Are you a librarian with responsibility for data management? If so, you may gain valuable insights from a recent SSHOC investigation into research data and metadata interoperability problems among project partners.

The report, Mapping (meta)data Interoperability Problems, Building the SSHOC Interoperability Hub, is based both on desk research and individual interviews with representatives of four domains (social sciences, art and humanities, language science, heritage science) as well as with research infrastructures. 

It aims to inform the building of an Interoperability Hub for the SSH, consisting at least partly of a portal with usable conversion services or advice and links to those. Findings from the report with relevance for libraries include the following:

 

Dublin Core As A Favoured Metadata Standard

  • Of the 19 metadata standards mentioned by interviewees, Dublin Core was the only standard mentioned by representatives of all domains. It was also named as one of the two (in some cases three) most important standards by seven informants. Its  simplicity was highly praised. “While the expressiveness of most standards is viewed as necessary and useful, their high complexity, difficulty of use or a high workload involved is clearly perceived as the downside.”
  • Two general metadata standards — Dublin Core and DataCite — were recommended to be used by all domains. “Dublin Core and/or DataCite are especially important because they can provide a bridge between the diverse domains, supporting metadata interoperability as well as data discovery - the F and I of the FAIR Principles. The domain-specific standards provide the refinement that is necessary to satisfy the needs within each domain (the R of the FAIR Principles).” 
  • Specific metadata standards were also named for the domains covered by the report (p. 25):
    • Social Sciences / CESSDA, ESS, SHARE - DDI Codebook, DDI Lifecycle
    • Heritage Sciences / E-RIHS - CIDOC-CRM (and its extensions, especially PEM)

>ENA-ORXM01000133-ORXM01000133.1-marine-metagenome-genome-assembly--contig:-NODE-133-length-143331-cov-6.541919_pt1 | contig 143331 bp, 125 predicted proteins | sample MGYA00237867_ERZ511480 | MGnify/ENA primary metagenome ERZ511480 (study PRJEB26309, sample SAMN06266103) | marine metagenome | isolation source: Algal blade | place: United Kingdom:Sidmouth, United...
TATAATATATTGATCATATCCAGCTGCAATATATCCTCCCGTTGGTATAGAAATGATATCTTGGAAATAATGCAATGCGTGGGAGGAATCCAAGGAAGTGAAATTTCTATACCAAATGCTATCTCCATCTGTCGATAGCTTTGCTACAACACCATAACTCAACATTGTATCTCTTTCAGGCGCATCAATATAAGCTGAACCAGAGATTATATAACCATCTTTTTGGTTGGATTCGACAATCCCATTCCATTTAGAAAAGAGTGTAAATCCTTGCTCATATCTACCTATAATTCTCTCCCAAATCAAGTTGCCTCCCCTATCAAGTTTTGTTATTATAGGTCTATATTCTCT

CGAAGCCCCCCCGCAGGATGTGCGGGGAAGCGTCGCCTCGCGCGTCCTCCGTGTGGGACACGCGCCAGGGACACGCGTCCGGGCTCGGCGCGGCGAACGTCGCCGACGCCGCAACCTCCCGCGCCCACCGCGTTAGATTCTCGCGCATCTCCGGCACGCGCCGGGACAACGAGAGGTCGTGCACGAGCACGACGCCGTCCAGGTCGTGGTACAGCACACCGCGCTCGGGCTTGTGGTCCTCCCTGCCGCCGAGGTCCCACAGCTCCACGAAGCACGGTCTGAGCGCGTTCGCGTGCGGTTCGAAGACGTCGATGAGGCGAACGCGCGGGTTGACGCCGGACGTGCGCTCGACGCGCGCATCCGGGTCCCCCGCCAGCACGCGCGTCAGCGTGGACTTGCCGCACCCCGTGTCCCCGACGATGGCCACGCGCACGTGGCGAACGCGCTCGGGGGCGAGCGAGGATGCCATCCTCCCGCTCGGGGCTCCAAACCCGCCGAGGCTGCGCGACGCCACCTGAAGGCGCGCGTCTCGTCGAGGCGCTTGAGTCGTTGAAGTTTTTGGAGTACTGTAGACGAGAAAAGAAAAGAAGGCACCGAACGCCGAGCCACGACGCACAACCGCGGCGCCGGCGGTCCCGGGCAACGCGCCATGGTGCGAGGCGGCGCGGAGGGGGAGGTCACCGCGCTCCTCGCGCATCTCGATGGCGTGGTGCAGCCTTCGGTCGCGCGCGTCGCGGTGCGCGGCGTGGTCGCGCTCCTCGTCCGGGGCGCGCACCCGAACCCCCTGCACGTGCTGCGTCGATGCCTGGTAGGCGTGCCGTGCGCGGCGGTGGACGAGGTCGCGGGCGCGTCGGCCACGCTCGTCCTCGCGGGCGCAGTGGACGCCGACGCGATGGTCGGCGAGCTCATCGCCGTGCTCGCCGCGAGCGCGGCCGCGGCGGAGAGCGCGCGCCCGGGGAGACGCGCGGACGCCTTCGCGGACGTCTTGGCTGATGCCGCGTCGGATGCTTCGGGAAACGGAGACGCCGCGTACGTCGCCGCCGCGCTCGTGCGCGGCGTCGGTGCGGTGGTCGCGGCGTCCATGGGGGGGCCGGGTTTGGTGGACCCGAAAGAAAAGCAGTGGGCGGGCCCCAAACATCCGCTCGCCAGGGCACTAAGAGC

• Language Sciences / CLARIN - CMDI
    • Arts and Humanities / DARIAH - CIDOC-CRM (and its extensions), EDM, TEI (teiHeader)

The pros and cons of all standards, as judged by interviewees, can be found on p. 15 of the report.

 

Problems With Metadata Mapping

  • The mapping of very rich library-based metadata formats with very complex structures and recursion in metadata elements to CMDI can be problematic as it can force users to have a determined approach to describe things, the report says. 
  • Several interviewees highlighted the problems that can occur with older metadata records not using modern standards. Examples include entries from old archives in legacy formats which need to be converted or mapped to newer formats, and heterogeneous date formats which need to be unified. 
  • Locally made assumptions may not be obvious to a global user community. For example, the language of a material may often not be explicitly stated when it is the only expected language of a certain collection.

 

Recommended Data Formats

  • Open formats should be used for media such as images, videos and audio, rather than proprietary formats. This lowers the risk of a format only being supported by a limited number of applications. A specific list of data formats per media type is given in Table 7 (p. 26).

 

Expressing Vocabularies

  • The use of the SKOS specification for expressing vocabularies is recommended. It is a model and an RDF vocabulary for expressing the basic structure and content of concept schemes such as thesauri, classification schemes, subject heading lists and other types of controlled vocabularies (SKOS 2009).

 

Wider Interoperability Challenges

Beyond outlining interoperability challenges as they relate to SSHOC, the report also pointed out that the need to make systems interoperable is increasing all the time, driven in part by trends such as Open Science and the desire of researchers to have direct access to data.

“As we seek to defragment our scientific practices and embrace common research infrastructures across multiple disciplines, the range of actors and systems that need to interoperate expands rapidly. This is particularly applicable at a time when archives and other data repositories are moving from mediating access to data (from discovery to download) to mediating use of the data: providing specialist analytical environments that can support the size, complexity and sensitivity of the data.” (p. 20)

Legal issues, such as copyright, may also make it difficult for data to be made interoperable across national boundaries, the report said.

Overall, it was noted that fewer interoperability problems were reported than had been expected — perhaps because organisations are already acting on such issues.

Investigation into this topic will continue, with the next objective being to chart solutions to metadata and data interoperability problems.

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